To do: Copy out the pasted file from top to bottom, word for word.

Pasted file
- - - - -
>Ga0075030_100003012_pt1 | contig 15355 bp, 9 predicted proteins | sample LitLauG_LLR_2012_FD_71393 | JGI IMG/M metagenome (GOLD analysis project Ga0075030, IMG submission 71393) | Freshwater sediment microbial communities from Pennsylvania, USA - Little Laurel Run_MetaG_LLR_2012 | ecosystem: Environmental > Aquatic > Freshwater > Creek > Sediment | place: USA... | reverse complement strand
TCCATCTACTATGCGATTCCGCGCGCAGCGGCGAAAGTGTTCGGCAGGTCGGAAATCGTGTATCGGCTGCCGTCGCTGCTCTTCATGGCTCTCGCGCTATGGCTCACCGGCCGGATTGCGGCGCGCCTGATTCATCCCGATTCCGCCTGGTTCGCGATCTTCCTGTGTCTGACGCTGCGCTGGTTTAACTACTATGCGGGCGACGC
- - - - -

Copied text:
>Ga0075030_100003012_pt1 | contig 15355 bp, 9 predicted proteins | sample LitLauG_LLR_2012_FD_71393 | JGI IMG/M metagenome (GOLD analysis project Ga0075030, IMG submission 71393) | Freshwater sediment microbial communities from Pennsylvania, USA - Little Laurel Run_MetaG_LLR_2012 | ecosystem: Environmental > Aquatic > Freshwater > Creek > Sediment | place: USA... | reverse complement strand
TCCATCTACTATGCGATTCCGCGCGCAGCGGCGAAAGTGTTCGGCAGGTCGGAAATCGTGTATCGGCTGCCGTCGCTGCTCTTCATGGCTCTCGCGCTATGGCTCACCGGCCGGATTGCGGCGCGCCTGATTCATCCCGATTCCGCCTGGTTCGCGATCTTCCTGTGTCTGACGCTGCGCTGGTTTAACTACTATGCGGGCGACGC